Big Bang Exercises – Lunge & Lunge Variations

In #BigBangExercises, Fitness, Tutorials, Uncategorized by Polina

Let’s talk about lunges. One of the basic human movement patterns, essential for most sports and a good way to make your legs and butt look great too 🙂

Lunges will work your legs (obvs) and glutes, and they’ll also do wonders for toning your adductors (inner thighs)

You can adjust the length of your lunges – short stride lunges will work your quads more, longer stride will activate your hamstrings and glutes more. You can use them as a fantastic hip and adductor stretch.

Lunge with a long stride, emphasis on the hammies and glutes

Lunge with a long stride, emphasis on the hammies and glutes

They’re effective with just bodyweight, and they’re magnificent with resistance.

Whew! All of that in one “simple” exercise!

Lunge progressions

  • Split squat (sometimes called a static lunge, which doesn’t make sense when you think about it!).
    A simple lunge variant that works your quads

    A simple lunge variant that works your quads

    Stand with one leg in front, feet shoulder width apart. Stride length depending on what part of your legs you want to work. Start off standing tall, looking straight ahead, with a slight bend in your knees. Hands can be on your hips or holding a weight. Inhale, then squat down until the rear shin is parallel to the ground. Keep the front knee behind the toes of the front foot and in line with the hip and your foot. Pause briefly and return to the start position. Repeat 10 times, change legs – that’s 1 set.

  • Reverse lunge.
    Look the same going forwards or in reverse :)

    Look the same going forwards or in reverse 🙂

    Start with your feet parallel, about hip width apart. Inhale, then step back with either leg to the desired stride length. The foot should skim across the ground. Don’t lift the foot up and plonk it down. Hold the lunge position, then push off the rear foot and return to the start position. You can either alternate legs or perform on one side, then switch. Again, 10 reps each side.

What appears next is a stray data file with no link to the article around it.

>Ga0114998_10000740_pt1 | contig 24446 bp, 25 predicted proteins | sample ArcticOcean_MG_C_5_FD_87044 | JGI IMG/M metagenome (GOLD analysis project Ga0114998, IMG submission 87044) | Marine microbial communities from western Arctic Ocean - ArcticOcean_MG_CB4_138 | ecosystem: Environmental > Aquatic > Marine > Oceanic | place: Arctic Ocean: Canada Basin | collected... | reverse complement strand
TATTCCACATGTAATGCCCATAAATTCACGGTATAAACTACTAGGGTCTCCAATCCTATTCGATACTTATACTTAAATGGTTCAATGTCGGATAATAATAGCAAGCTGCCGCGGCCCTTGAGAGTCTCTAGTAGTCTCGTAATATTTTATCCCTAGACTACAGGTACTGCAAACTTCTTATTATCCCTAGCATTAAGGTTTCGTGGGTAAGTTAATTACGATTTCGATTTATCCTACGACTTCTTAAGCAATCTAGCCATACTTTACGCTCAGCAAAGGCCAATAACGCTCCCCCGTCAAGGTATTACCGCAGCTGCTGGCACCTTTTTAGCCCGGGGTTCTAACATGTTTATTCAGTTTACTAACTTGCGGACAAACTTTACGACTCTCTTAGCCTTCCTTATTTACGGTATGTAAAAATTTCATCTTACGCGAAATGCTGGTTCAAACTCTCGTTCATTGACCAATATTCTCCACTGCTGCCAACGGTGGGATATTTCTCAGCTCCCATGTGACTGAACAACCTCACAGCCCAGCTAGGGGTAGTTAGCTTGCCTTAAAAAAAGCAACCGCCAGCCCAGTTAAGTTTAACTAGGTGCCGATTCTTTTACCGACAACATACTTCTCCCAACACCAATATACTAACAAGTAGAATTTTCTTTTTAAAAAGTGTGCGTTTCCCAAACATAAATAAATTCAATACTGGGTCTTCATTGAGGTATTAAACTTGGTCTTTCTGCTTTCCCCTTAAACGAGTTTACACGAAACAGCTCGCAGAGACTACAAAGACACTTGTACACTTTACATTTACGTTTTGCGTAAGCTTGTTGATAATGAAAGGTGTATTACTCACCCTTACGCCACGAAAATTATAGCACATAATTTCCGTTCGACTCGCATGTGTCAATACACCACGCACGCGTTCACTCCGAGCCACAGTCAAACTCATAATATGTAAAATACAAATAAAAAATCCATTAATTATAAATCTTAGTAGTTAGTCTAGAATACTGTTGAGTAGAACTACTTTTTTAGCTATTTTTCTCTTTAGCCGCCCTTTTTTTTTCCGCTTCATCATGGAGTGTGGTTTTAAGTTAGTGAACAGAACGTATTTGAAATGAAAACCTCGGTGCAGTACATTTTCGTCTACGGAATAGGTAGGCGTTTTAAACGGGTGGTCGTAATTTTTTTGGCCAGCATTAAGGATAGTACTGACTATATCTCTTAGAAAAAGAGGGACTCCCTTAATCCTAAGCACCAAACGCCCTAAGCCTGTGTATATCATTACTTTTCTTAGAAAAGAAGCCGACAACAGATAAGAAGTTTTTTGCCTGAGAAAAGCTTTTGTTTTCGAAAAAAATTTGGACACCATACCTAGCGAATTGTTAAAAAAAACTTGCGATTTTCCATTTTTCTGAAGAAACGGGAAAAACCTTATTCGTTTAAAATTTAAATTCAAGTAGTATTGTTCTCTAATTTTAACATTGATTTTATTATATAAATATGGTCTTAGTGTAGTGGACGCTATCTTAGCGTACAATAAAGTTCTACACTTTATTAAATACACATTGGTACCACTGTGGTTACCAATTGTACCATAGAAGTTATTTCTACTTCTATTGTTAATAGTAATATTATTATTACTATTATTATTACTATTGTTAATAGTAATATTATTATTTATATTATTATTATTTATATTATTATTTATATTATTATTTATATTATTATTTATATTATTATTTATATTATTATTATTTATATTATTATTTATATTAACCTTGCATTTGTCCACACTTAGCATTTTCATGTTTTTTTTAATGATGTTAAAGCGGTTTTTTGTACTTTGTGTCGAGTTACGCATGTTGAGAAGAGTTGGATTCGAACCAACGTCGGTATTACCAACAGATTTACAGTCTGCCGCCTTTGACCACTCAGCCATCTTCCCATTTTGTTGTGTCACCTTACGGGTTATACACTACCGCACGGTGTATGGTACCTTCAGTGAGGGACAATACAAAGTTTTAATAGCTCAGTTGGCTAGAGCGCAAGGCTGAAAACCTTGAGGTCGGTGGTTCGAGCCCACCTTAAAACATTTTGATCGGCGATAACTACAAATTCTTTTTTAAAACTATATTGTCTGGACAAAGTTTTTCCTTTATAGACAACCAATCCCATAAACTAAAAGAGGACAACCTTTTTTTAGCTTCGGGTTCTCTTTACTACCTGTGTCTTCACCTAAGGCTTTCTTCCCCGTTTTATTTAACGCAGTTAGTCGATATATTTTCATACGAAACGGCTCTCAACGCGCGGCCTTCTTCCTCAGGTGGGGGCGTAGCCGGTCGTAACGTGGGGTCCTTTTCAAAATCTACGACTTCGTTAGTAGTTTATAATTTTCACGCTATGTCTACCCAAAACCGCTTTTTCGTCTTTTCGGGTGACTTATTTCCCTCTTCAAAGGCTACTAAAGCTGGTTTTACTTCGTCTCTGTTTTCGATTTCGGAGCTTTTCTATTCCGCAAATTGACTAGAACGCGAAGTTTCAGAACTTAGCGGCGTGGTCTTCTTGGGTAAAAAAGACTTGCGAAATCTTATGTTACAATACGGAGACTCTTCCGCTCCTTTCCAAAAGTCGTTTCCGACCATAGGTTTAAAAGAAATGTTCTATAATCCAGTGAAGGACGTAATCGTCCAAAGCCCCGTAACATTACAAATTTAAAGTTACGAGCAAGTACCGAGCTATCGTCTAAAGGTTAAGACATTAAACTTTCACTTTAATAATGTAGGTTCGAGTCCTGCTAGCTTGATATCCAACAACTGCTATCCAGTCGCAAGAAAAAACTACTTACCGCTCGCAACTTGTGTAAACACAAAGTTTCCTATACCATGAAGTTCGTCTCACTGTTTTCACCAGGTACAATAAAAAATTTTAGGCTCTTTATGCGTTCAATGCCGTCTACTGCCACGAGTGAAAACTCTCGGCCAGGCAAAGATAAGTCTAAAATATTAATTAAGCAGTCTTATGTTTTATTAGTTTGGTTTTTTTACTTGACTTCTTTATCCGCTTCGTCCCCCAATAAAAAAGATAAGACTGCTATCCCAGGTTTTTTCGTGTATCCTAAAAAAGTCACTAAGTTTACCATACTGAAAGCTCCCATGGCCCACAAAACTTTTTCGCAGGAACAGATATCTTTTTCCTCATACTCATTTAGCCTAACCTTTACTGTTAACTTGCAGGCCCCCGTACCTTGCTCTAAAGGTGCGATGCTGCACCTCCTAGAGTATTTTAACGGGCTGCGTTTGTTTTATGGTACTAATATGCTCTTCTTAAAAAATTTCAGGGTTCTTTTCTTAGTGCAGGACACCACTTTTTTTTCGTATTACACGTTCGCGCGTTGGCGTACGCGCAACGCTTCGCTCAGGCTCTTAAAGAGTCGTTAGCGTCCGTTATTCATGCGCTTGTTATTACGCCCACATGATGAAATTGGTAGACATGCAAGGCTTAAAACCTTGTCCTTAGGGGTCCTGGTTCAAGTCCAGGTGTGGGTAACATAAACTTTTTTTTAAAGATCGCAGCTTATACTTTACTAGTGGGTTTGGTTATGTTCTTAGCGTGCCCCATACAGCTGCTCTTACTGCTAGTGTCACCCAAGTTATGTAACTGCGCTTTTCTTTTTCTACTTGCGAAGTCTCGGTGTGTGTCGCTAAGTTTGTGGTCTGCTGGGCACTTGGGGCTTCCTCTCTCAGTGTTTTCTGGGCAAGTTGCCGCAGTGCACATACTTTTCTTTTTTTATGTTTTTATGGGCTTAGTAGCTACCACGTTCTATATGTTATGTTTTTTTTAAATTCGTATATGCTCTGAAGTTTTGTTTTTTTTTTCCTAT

• Forward lunge. Start with feet parallel, hip width apart. Take a step forward, keeping your feet hip width apart and land softly. Keep the knees behind the toes at all times. Keep your torso upright as far as you can. Long stride lunges may lead to some forward lean which is okay, as long as it’s not too much. Hold the position briefly, then push off the front foot to return to the start position.
  • Lateral lunge.
    Lateral lunges in one smooth motion

    Lateral lunges in one smooth motion

    The lateral lunge works your hips and adductors. My favourite variant is done in one smooth action. Start with your arms outstretched, and feet wide apart. Shift your weight to your right and bring your weight down to your right hand side. Without bobbing up, shift your weight to the left, then back up again. Repeat for 10 reps. Reverse directions

Things to watch out for

  • Excessive forward lean. If you find yourself leaning forwards and your torso passes your toes in a lunge you might have tight hip flexors. Do a set of glute bridges and stretch your hip flexors before you lunge.
  • Front knee drifts inwards. If you find your front knee drifting inwards you might have weak glutes. Try some band walkouts to strengthen your glutes. Also, slow down your lunges and focus on keeping your knee straight.
  • Stomping. Stomping shows that you need more control and it can be a bit painful on the knee joint. Aim to land softly with each repetition. Engaging your core helps.
  • Keep shoulders down and chest open. This will help to keep your torso upright avoiding the forward lean, and also will activate your upper and mid back muscles.
  • Balance. Keeping the foot-knee-hip line for both your forward and back legs eliminates the wobble. For front lunges mark on the floor where your foot is when at hip width, draw a straight line and mark where you need to step. Reverse lunges are easier in this respect as your leg will always go back into the pretty much correct position 🙂